- 1.75L/min output
- best for base camp
- 13.7 ounces
Here's my review of Platypus' Cleanstream Gravity Filter: as soon as I see the word "backflush" appear in the instruction manual, I'm out.
Okay, maybe that's not entirely fair. But memories of MSR's Hyperflow Microfilter, with its mandatory but inscrutable backflushing requirement, still haunt me. Yes, the Platypus Cleanstream does require (or at least strongly advise) backflushing before each and every use. But backflushing the Platypus, mercifully, isn't nearly as complicated an ordeal.
In terms of operation, the Cleanstream sounds quite simple. Put dirty water into one reservoir, hang it up somewhere, and let gravity pull the water through a microfilter, filling up a second reservoir with clean, purified water. In practice, you are going to have to worry about finding a place to hang both reservoirs (at different heights), you are going to want to backflush the microfilter, be sure you don't drop the microfilter or allow it to freeze, and manage the various reservoirs/hoses to be sure you don't inadvertently cross-contaminate the system.
So, the Cleanstream's promise of effort-free filtration is kind of theoretical, especially if you're just interested in filling up your water bottle in the middle of a hike. Output speed, at a specified 1.75 liters of filtered water per minute, is comparable to most other filtration methods but feels faster given that you don't have to do anything while the Cleanstream is working. As for the dreaded backflush, with the Platypus you need only lift the clean water reservoir (when filled) higher than the dirty reservoir—a manageable task, even for me.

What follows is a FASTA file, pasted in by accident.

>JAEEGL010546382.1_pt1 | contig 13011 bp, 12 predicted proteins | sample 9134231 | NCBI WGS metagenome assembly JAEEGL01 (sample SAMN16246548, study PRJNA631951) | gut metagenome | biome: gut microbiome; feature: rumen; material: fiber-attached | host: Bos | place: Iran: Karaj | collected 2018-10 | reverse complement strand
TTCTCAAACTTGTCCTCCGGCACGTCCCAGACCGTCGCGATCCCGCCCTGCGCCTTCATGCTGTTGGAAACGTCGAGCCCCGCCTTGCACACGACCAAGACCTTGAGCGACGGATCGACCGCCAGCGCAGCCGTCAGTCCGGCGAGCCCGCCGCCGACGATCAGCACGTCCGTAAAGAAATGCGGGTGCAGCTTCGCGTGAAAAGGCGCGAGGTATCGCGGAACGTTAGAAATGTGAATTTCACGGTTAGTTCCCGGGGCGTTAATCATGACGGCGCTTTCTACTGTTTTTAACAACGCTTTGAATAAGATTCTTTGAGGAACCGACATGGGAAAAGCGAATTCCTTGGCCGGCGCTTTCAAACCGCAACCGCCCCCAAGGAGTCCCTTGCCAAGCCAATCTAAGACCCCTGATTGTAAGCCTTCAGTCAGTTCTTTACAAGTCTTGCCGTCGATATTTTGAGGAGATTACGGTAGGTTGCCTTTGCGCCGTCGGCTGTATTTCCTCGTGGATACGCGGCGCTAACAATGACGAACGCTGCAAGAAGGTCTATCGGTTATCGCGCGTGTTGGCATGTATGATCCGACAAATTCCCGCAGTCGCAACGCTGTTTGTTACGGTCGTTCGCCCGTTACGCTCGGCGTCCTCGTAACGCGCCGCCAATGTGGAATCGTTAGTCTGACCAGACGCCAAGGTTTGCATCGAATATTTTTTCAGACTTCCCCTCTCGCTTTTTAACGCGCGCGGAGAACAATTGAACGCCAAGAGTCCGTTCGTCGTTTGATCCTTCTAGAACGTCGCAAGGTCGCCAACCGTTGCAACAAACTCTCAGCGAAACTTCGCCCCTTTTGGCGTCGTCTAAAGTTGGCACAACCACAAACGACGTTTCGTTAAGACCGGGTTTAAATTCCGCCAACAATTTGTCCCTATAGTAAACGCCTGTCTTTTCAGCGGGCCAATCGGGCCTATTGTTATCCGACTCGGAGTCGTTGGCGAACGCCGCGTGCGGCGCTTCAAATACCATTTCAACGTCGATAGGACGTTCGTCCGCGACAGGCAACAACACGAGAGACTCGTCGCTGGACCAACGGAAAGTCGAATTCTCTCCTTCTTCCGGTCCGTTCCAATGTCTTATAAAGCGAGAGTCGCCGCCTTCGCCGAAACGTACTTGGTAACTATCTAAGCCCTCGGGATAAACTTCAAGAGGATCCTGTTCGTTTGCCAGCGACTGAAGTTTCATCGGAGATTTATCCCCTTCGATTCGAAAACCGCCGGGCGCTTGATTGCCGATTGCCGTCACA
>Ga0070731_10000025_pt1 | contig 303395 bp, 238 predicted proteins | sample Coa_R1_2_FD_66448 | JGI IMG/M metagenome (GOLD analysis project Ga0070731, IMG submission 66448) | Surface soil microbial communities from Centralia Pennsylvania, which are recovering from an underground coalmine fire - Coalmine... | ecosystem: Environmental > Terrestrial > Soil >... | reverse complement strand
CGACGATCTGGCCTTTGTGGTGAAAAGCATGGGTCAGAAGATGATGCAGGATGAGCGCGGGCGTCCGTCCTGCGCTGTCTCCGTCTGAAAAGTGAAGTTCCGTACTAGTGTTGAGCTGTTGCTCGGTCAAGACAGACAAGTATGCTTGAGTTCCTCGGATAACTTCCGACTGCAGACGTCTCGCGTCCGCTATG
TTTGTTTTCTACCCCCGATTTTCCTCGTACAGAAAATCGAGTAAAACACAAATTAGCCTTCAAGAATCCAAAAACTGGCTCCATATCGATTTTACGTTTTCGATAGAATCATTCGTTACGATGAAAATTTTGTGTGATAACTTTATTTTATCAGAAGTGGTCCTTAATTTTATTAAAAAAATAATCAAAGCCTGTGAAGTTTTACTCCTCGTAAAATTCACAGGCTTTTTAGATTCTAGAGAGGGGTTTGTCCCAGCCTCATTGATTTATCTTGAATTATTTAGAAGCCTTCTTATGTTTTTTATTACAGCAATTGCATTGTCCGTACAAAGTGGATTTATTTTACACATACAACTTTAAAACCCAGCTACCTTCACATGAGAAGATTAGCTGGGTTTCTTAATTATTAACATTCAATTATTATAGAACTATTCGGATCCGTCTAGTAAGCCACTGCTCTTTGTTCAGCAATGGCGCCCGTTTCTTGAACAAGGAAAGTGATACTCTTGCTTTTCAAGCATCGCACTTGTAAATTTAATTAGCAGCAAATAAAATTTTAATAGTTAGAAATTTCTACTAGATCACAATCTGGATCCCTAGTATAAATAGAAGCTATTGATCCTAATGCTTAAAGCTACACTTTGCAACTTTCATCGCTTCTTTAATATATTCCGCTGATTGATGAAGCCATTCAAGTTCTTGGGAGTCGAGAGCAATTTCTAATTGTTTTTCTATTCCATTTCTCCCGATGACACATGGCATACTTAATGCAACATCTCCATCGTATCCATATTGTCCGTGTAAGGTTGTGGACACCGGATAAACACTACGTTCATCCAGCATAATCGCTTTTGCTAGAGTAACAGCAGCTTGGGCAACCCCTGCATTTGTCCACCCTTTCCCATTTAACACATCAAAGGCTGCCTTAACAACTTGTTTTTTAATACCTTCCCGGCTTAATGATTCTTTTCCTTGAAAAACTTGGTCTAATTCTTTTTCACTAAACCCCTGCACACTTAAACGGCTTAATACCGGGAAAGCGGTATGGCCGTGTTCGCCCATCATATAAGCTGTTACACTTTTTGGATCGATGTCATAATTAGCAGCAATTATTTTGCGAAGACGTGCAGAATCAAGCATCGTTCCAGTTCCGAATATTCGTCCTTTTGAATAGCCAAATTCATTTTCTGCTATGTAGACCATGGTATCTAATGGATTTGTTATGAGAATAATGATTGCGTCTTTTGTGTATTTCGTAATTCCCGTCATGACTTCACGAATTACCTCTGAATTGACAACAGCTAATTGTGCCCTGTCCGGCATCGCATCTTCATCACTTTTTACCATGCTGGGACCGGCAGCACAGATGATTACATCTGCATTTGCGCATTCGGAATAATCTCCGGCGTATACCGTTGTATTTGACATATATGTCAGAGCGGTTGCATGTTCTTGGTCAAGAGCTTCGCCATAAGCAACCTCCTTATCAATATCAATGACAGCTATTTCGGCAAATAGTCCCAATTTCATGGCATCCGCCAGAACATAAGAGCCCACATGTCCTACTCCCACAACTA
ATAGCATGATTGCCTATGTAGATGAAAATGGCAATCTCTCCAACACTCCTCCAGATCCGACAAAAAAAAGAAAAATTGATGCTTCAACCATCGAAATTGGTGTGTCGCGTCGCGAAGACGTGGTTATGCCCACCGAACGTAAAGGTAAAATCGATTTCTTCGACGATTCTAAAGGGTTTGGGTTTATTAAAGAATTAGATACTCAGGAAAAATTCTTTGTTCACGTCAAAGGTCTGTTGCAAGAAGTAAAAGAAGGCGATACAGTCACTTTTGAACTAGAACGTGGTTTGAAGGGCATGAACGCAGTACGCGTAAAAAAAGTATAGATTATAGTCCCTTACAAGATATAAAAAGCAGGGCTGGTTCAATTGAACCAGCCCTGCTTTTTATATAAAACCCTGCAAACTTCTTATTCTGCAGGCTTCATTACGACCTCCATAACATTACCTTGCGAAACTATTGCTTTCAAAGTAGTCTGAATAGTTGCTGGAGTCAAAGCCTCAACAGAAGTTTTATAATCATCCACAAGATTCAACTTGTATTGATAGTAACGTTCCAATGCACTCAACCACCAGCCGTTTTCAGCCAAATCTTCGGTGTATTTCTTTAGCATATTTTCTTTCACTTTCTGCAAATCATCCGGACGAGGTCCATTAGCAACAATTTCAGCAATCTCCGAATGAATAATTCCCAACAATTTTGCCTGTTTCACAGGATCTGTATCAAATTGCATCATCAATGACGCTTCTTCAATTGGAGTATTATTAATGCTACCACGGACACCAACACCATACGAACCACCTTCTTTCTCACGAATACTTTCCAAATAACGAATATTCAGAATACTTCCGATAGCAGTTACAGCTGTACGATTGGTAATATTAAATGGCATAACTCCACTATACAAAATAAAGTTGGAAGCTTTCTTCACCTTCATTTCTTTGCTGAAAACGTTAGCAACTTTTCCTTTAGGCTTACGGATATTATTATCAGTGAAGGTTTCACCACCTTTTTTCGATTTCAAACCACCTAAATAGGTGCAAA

The Cleanstream weighs a solid but reasonable 13.7 ounces (compared, for example, to the Katadyn Hiker's 11 ounces). Curiously, you must bring the Clean reservoir with you, even if you're already carrying a Platypus hydration bladder. The two aren't interchangeable. Note that as with all filter-style systems, actual weight always goes up in the field because you'll end up carrying small amounts of trapped water in the bladders, hoses, and filter cartridge.
I like the speed and relative simplicity with which you can filter large quantities of water (note: like most microfilter systems, the Cleanstream does not kill viruses). But I must say I can't easily envision a situation in which I'd actually want to carry one of these. Gravity-fed filters like the Platypus are probably best in base camp, car camp, or large group camping situations. For everything else, I've forgone microfilters entirely for the UV-based SteriPen systems, which are really just the simplest solution in the field.